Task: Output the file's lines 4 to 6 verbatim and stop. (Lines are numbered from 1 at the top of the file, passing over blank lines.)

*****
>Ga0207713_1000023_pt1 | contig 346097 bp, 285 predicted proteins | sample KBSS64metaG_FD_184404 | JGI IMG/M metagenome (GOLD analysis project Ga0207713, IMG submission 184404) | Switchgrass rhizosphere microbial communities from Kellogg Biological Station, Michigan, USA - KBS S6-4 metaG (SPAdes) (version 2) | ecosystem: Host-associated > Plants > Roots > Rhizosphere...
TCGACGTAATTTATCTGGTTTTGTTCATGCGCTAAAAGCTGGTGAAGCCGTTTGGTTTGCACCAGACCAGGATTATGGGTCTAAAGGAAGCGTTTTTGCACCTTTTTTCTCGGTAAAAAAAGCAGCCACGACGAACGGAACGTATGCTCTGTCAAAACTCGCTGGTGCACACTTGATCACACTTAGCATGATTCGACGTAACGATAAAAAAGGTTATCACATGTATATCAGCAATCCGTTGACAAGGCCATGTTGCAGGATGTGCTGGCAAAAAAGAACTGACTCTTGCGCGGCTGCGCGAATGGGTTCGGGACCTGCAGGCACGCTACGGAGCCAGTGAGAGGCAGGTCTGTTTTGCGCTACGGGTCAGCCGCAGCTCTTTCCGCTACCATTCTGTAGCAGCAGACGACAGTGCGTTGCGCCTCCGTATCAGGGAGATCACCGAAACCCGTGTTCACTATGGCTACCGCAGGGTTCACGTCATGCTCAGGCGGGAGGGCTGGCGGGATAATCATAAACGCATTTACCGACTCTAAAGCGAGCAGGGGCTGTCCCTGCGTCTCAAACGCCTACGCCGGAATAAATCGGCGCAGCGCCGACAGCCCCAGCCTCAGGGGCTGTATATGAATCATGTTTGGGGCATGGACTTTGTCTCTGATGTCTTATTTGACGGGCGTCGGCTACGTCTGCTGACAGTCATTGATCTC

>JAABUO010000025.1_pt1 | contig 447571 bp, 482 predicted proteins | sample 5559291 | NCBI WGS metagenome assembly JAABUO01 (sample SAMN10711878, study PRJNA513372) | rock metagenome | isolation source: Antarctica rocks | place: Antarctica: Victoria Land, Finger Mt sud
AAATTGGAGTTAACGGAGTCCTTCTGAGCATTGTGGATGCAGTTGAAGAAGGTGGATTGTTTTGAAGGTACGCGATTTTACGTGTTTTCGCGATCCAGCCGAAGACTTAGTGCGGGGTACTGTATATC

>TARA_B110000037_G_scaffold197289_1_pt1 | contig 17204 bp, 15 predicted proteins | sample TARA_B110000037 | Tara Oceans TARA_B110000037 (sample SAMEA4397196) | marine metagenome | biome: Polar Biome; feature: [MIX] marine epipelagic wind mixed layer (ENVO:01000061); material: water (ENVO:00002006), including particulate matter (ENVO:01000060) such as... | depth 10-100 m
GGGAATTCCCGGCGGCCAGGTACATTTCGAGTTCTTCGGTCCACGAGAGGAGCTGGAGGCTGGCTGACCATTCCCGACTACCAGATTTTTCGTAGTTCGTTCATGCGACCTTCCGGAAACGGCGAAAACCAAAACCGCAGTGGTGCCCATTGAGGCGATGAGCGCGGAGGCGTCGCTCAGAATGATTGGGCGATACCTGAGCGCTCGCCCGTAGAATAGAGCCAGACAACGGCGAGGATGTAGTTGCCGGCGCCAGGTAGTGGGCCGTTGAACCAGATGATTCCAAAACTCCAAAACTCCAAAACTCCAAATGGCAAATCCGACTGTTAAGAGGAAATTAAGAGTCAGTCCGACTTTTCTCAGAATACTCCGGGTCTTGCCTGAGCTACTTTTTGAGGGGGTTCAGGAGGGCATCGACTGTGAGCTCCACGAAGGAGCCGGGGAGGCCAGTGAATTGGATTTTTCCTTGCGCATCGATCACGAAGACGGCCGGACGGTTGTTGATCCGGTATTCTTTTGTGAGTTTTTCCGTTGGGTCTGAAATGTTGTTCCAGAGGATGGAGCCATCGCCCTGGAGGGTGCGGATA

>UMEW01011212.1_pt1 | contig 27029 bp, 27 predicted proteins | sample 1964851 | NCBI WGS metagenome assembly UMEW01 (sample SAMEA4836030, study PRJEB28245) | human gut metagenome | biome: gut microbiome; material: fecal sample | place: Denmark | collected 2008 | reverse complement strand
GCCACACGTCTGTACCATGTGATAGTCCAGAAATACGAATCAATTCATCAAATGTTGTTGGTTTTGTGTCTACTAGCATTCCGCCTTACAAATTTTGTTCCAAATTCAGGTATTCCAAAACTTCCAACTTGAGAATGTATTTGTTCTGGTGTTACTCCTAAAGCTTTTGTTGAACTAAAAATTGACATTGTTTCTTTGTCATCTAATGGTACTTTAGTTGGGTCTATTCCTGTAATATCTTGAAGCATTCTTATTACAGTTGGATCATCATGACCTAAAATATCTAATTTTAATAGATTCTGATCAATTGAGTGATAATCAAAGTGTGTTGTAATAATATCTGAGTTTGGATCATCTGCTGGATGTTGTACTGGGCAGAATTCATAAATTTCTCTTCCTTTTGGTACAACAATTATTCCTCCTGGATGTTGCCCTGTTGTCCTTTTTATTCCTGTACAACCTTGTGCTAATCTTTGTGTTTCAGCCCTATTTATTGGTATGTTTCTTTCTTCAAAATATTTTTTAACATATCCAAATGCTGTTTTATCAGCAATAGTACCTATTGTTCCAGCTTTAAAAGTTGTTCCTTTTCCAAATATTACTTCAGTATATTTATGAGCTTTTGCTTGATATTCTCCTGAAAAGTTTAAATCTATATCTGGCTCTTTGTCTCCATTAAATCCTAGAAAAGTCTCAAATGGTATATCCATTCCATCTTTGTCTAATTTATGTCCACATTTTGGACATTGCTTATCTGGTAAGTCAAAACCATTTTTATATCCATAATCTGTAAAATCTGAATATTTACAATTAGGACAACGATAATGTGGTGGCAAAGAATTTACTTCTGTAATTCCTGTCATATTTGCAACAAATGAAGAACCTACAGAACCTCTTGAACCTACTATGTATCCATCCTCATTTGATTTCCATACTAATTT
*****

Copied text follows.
AAATTGGAGTTAACGGAGTCCTTCTGAGCATTGTGGATGCAGTTGAAGAAGGTGGATTGTTTTGAAGGTACGCGATTTTACGTGTTTTCGCGATCCAGCCGAAGACTTAGTGCGGGGTACTGTATATC

>TARA_B110000037_G_scaffold197289_1_pt1 | contig 17204 bp, 15 predicted proteins | sample TARA_B110000037 | Tara Oceans TARA_B110000037 (sample SAMEA4397196) | marine metagenome | biome: Polar Biome; feature: [MIX] marine epipelagic wind mixed layer (ENVO:01000061); material: water (ENVO:00002006), including particulate matter (ENVO:01000060) such as... | depth 10-100 m
GGGAATTCCCGGCGGCCAGGTACATTTCGAGTTCTTCGGTCCACGAGAGGAGCTGGAGGCTGGCTGACCATTCCCGACTACCAGATTTTTCGTAGTTCGTTCATGCGACCTTCCGGAAACGGCGAAAACCAAAACCGCAGTGGTGCCCATTGAGGCGATGAGCGCGGAGGCGTCGCTCAGAATGATTGGGCGATACCTGAGCGCTCGCCCGTAGAATAGAGCCAGACAACGGCGAGGATGTAGTTGCCGGCGCCAGGTAGTGGGCCGTTGAACCAGATGATTCCAAAACTCCAAAACTCCAAAACTCCAAATGGCAAATCCGACTGTTAAGAGGAAATTAAGAGTCAGTCCGACTTTTCTCAGAATACTCCGGGTCTTGCCTGAGCTACTTTTTGAGGGGGTTCAGGAGGGCATCGACTGTGAGCTCCACGAAGGAGCCGGGGAGGCCAGTGAATTGGATTTTTCCTTGCGCATCGATCACGAAGACGGCCGGACGGTTGTTGATCCGGTATTCTTTTGTGAGTTTTTCCGTTGGGTCTGAAATGTTGTTCCAGAGGATGGAGCCATCGCCCTGGAGGGTGCGGATA